Advanced Topic Writing Seminar is a university level English course designed by Dr. Michael Clark and was first offered during the academic year of 2016-17. Structured on the Iowa Writers’ Workshop model, the course provides students passionate about creative writing with the chance to refine their creative writing skills and ultimately collaborate with their peers to write and publish a book. The first cohort of AT Writing Seminar published Beneath The Lion City: Irreal Stories of Singapore, an anthology of irreal fiction, and managed to sell out almost all of its copies. The profits made from its sales were utilized to fund the following year’s book project.
During the spring semester of the 2017-2018 school year, the second cohort of AT Writing Seminar, which consisted of twenty-four seniors and juniors of the Singapore American School, both wrote and published a book. After much blood, sweat, and tears, AT Writing Seminar 2017-18 published and proudly presented Present Tense Future: Dystopian Stories From A New Generation.
Present Tense Future is an anthology of short dystopian fiction. Dystopia is the antonym of utopia, a term coined by Sir Thomas More that means “the perfect place.” Dystopia then is “the bad place.” In his article What Is Dystopian Fiction and Why Is It Important To Our Generation?, Faisal Halabeya, a former student at SAS and co-writer of Present Tense Future, wrote: “Professor Masahiro Mori first introduced the concept of the “uncanny valley” in his studies of robotics. He found that when robots closely resembled humans, their appearance caused mirror neurons to fire and people to feel creeped out. Perhaps dystopia does the same for us, dangling our imagination on the frontier of the bizarre—a place we feel is foreign and yet at the same time seems familiar. It’s this interplay that makes the genre such a powerful one.” As writers, we delved into the social issues that render us powerless and we then created societies that would, as Halabeya put it, simultaneously feel foreign and familiar and ultimately leave readers feeling uncomfortable.
In Aidan Fry’s story, The Appointment, a teenager called Eric has an appointment for a diagnosis of any potential mental health issues. The society of Fry’s story isn’t all that different from ours, except its more paranoid about mental health issues, though most of that paranoia is unnecessary. Fry’s exaggerated society grants him the ability to satirize how over-concerned we are about mental health. His story feels both foreign and familiar, providing us with a story that is as uncomfortable as it is hilarious.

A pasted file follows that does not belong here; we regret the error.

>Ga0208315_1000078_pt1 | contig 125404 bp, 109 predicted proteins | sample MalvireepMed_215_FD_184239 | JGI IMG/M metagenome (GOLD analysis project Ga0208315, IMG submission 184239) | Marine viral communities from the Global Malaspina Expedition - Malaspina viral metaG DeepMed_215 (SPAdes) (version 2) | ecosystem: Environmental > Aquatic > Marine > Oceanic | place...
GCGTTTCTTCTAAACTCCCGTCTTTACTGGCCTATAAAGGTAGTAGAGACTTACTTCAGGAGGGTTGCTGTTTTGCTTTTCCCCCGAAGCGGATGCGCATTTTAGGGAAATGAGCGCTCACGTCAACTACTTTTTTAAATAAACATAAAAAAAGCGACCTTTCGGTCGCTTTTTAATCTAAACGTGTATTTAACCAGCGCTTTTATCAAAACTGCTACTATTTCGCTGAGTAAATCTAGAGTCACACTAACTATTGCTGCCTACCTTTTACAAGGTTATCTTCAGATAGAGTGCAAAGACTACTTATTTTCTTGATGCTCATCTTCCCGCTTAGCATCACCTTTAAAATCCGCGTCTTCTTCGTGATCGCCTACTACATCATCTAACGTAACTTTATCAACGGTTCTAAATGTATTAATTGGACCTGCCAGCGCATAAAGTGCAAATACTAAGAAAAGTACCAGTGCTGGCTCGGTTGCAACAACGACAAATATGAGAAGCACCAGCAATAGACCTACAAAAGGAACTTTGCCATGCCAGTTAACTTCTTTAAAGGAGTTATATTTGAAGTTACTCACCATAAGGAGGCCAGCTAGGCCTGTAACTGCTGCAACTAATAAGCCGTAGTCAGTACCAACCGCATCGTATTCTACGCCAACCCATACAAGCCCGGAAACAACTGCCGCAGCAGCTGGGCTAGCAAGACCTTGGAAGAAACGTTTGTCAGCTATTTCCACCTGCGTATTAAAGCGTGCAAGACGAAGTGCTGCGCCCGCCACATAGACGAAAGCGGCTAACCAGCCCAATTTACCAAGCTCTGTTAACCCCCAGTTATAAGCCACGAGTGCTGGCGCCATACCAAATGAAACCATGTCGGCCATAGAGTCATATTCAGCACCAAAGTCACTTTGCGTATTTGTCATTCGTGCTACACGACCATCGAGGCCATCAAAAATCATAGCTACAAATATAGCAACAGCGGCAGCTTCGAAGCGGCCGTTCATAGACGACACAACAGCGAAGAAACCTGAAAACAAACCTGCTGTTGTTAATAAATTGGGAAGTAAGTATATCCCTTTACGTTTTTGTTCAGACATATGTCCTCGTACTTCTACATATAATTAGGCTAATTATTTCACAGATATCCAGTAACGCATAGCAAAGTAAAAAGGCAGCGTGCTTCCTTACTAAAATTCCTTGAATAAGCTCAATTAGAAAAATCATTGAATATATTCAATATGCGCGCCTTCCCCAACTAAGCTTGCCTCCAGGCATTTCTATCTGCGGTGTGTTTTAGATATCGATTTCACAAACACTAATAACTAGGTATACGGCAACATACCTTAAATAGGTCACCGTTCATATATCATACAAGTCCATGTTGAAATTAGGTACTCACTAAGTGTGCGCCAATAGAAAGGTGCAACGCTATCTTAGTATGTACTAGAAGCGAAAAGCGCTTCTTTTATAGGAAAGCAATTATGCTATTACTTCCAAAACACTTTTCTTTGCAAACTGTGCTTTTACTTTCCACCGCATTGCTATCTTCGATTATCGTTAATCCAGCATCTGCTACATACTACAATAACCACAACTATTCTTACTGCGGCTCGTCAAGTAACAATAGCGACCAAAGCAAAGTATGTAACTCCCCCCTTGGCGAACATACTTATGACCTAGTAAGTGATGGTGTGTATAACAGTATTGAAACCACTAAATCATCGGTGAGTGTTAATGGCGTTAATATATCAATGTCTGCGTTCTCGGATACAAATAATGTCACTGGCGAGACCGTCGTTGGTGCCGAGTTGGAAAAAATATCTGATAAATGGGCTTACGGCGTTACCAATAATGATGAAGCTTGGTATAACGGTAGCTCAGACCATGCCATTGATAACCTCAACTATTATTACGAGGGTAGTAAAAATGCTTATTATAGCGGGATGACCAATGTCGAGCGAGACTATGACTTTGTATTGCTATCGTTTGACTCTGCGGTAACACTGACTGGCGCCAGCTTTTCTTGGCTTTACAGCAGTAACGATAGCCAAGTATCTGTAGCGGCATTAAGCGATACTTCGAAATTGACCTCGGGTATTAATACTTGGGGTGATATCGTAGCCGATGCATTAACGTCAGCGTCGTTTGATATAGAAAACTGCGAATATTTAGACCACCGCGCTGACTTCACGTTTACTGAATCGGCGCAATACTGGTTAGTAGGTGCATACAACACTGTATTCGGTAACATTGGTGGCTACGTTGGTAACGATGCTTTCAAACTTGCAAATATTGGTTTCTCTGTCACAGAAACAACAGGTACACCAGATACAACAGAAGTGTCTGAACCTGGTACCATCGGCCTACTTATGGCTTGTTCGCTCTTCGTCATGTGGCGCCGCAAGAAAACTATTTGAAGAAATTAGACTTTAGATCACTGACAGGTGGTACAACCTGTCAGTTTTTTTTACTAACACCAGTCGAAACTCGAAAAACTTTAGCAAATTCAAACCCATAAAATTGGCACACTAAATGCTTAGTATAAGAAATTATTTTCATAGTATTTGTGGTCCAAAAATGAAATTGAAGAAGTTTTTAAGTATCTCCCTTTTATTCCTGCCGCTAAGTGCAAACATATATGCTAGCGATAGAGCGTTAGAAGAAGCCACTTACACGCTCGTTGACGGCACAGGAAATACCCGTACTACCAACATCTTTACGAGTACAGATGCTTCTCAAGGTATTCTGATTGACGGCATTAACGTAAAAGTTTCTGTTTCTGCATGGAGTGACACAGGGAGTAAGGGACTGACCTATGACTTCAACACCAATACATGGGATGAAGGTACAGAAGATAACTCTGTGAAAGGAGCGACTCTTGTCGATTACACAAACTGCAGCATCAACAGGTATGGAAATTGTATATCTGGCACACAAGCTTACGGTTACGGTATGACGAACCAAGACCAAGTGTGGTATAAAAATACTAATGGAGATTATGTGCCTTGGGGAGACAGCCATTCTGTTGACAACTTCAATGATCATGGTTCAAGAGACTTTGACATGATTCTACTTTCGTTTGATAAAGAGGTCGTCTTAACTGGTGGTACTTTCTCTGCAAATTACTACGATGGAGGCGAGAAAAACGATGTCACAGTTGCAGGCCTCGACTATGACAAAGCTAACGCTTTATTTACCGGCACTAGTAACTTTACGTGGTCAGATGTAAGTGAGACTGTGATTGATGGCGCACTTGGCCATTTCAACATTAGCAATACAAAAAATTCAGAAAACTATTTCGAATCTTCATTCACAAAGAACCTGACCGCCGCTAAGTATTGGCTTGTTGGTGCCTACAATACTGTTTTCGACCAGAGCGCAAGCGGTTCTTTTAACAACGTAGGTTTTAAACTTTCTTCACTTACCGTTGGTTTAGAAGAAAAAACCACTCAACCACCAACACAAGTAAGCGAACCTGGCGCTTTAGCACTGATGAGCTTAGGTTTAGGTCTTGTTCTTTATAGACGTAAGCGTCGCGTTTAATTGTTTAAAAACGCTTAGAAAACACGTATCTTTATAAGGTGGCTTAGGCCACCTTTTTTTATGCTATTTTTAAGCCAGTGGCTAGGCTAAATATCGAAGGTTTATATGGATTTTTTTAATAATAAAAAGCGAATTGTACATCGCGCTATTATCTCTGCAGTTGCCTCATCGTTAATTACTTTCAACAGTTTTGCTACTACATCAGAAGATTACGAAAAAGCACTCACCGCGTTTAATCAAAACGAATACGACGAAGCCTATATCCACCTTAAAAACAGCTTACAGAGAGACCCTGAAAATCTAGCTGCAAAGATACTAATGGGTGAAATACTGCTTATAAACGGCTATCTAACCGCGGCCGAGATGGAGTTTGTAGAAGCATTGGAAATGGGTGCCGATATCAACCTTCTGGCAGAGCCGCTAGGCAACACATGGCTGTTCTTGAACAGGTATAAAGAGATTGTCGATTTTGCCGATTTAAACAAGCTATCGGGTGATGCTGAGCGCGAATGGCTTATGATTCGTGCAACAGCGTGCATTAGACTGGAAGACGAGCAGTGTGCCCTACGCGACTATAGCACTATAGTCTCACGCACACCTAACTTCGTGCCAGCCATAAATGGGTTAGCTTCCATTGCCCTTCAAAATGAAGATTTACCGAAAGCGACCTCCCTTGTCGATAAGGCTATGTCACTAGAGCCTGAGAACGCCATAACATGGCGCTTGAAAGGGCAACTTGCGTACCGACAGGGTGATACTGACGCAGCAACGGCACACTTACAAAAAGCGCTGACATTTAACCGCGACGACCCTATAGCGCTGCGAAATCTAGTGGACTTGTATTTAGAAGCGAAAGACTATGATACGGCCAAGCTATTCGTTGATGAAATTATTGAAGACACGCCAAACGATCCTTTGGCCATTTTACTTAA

The dystopia of Aaron Graybill’s story, Living History, is a lot more intimate than Fry’s, producing an internal conflict for the protagonist. Graybill is fascinated by African culture and with Living History, he poses his reader with a dilemma between cultural heritage and economic development. Graybill’s protagonist, Ousmane, is struggling to determine whether it is in his best interest to either preserve his heritage at the cost of prosperity or to be prosperous at the cost of his heritage. It’s an issue writers of dystopian fiction haven’t explored much and that makes Graybill’s story, and therefore Present Tense Future as a whole, all the more special.
As for my own story, The Execution, I explore a dystopia in which governments have been increasingly aggressive towards immigrants due to their religion. Religious intolerance is a social issue that is close to me as I come from an interreligious background. My father is a Hindu while my mother is a Muslim, yet they’ve been happily married for the past 18 years. To see interreligious conflict, then, is disheartening as I feel that religion shouldn’t be a barrier to peaceful interaction. In exploring it through the story of an officer whose job it is to hunt immigrants, I think I’ve written a story that is terrifying, an emotion that reflects my experience with religious intolerance.
Present Tense Future encapsulates such concerns of twenty-four high school students. We tackled social issues that ranged from social media abuse to anti-intellectualism and sexual harassment to genetic modification. In crafting dystopian fiction, we’ve grown as writers. We’ve gained both a sense of how to write for a wide audience and a perspective of the publishing process. It has undoubtedly been a grueling process. However, because of it, I can proudly call myself a published author at the age of sixteen.
Present Tense Future is on sale at both Amazon and Lulu.com for US$15